While the sample is heating it should be shaken from time to time, as this breaks up the blanket of casein on the surface and hastens the escape of moisture. As soon as the casein has lost its snow-white color, the cup should be removed from the flame. When the moisture has all been driven from the sample, a slightly pungent odor may be noticed. This may also be used as a guide to tell when the sample has been heated enough. The foam begins to subside at this point. Often one or two small pieces of casein are slow to give up their moisture. This is indicated by the snow-white color of the pieces. Evaporation can be hastened by shaking the sample with a rotary motion and thoroughly mixing these pieces with the hot liquid. If this is not done, one might have to heat the sample so long that some of the fat which had already given up its moisture would volatilize.

After all the moisture is driven off, the sample is allowed to cool to room temperature. While cooling, the cup should be covered with something (a sheet of paper will do) to prevent the sample taking up moisture from the atmosphere. After cooling, the cup is placed on the scales. The sample is lighter than before heating, because it has lost its moisture. The bar of the scales will therefore remain down. The weights are then reversed until the scales just balance.

Each notch that the larger weight is reversed has a value of 1 per cent (reading on the upper scale), and each notch that the smaller weight is reversed has a value of .1 per cent. If, for example, after heating, the scales just balance when the larger weight rests on 15 (upper scale) and the smaller weight rests on .2, it would mean that the sample contained 15.2 per cent moisture.

Test for salt in butter (Ross).

Weigh out accurately, from a well-mixed sample, 10 grams of butter. Add to the 10 grams of butter 100 cc. of hot water, and thoroughly mix the butter with the water. Then cool to harden the fat, and pour off into a clean dish the 100 cc. of water. Repeat this operation until 300 cc. of water has been used. Thoroughly mix the 300 cc. of water, and measure out 17.5 cc. into a glass beaker or white cup, and add five or six drops of potassium chromate. This will turn the solution a lemon-yellow color. Run in from a burette an n/10 normal solution of silver nitrate. Thoroughly mix the solution as the silver nitrate is added. When the solution turns to an orange-yellow color, enough silver nitrate has been added to neutralize all of the salt. The number of cc. of silver nitrate solution added equals the per cent of salt in the butter. For example, if it requires 2 cc. of silver nitrate, there is 2 per cent of salt in the butter. If more or less than 10 grams of butter are used and more or less than 17.5 cc. of the solution are used for the test, the burette will not give readings directly in terms of per cent. Care should be taken not to run in too much silver nitrate. If too much silver nitrate is used, the color will be a dull brick-red, and incorrect results will be obtained. An — normal solution of silver nitrate, which is accurate enough for the purpose, may be made by dissolving 17.5 grams of silver nitrate in 200 cc. of water and then making the solution to 1000 cc. or 1 liter.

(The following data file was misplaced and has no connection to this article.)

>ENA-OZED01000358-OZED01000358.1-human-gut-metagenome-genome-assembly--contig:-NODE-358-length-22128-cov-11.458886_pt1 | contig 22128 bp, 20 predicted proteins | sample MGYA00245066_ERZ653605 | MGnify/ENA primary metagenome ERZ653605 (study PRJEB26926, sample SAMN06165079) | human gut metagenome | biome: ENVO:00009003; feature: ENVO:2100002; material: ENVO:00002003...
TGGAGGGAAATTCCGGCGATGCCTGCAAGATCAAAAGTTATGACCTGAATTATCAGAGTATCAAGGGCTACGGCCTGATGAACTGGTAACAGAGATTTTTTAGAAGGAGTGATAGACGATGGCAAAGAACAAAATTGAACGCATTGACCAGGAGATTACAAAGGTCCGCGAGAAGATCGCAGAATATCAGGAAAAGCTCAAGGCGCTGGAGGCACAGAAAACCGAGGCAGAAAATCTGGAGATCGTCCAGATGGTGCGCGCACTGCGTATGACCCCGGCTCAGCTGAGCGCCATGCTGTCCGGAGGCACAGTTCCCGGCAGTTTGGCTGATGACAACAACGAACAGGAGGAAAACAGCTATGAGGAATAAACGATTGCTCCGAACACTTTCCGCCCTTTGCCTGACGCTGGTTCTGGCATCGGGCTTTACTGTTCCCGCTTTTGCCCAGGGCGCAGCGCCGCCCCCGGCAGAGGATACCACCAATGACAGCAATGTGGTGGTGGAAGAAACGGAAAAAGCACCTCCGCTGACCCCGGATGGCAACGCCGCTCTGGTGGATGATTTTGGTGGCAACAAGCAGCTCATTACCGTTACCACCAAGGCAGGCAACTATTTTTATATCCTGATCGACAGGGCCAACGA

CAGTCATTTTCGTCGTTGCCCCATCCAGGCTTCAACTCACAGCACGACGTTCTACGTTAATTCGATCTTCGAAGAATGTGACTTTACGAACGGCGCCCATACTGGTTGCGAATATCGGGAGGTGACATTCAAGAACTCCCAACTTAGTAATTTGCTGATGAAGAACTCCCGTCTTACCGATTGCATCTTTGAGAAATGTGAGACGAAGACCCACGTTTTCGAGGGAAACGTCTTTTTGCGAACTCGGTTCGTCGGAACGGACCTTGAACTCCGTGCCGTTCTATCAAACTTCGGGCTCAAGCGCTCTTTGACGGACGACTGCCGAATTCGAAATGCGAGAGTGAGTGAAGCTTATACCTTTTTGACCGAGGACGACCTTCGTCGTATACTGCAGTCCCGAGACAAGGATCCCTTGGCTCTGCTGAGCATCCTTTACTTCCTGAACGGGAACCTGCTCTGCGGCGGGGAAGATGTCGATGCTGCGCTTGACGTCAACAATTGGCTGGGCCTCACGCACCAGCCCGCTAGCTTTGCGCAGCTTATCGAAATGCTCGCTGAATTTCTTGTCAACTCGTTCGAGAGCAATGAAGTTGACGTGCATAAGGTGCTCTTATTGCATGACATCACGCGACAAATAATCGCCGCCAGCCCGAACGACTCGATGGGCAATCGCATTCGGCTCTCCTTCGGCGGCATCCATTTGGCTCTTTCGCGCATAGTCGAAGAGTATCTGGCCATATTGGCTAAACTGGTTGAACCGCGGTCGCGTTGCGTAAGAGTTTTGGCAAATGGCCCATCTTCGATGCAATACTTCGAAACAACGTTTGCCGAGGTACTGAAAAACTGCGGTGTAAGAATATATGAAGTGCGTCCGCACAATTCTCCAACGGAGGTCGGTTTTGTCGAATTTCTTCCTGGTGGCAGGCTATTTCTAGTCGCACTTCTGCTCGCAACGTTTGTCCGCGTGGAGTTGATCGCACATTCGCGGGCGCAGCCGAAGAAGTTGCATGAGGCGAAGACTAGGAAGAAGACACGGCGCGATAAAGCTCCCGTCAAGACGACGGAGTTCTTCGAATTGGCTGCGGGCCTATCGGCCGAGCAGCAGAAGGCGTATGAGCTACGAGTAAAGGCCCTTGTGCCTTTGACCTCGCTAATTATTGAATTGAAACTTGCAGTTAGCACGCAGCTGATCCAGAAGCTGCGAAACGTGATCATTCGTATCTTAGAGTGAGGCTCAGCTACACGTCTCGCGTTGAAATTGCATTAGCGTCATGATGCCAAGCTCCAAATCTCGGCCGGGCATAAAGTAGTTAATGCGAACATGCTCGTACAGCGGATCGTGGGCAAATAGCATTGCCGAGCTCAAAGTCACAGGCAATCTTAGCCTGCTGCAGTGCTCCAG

Test for salt in cheese (Ross).

Burn to a gray ash in a porcelain dish 5 grams of the cheese. Care should be taken to keep the contents in the center of the dish. If this is done, it will make it easier to reduce the cheese to an ash.

Cool and dissolve the ash in 20 cc. of pure, clean water. Transfer the 20 cc. of the ash solution to a glass beaker or a white cup. Add five or six drops of a water solution of potassium chromate. This will turn the solution a lemon-yellow color. Run in from a burette an — normal solution of silver nitrate. Thoroughly mix the solution as the silver nitrate is added. When the color of the solution turns to an orange-yellow, enough silver nitrate has been added to neutralize all the salt. Then multiply the number of cc. of silver nitrate used by .00585. Divide this result by 5, the number of grams of cheese taken, and multiply the quotient by 100. This is the per cent of salt in the cheese.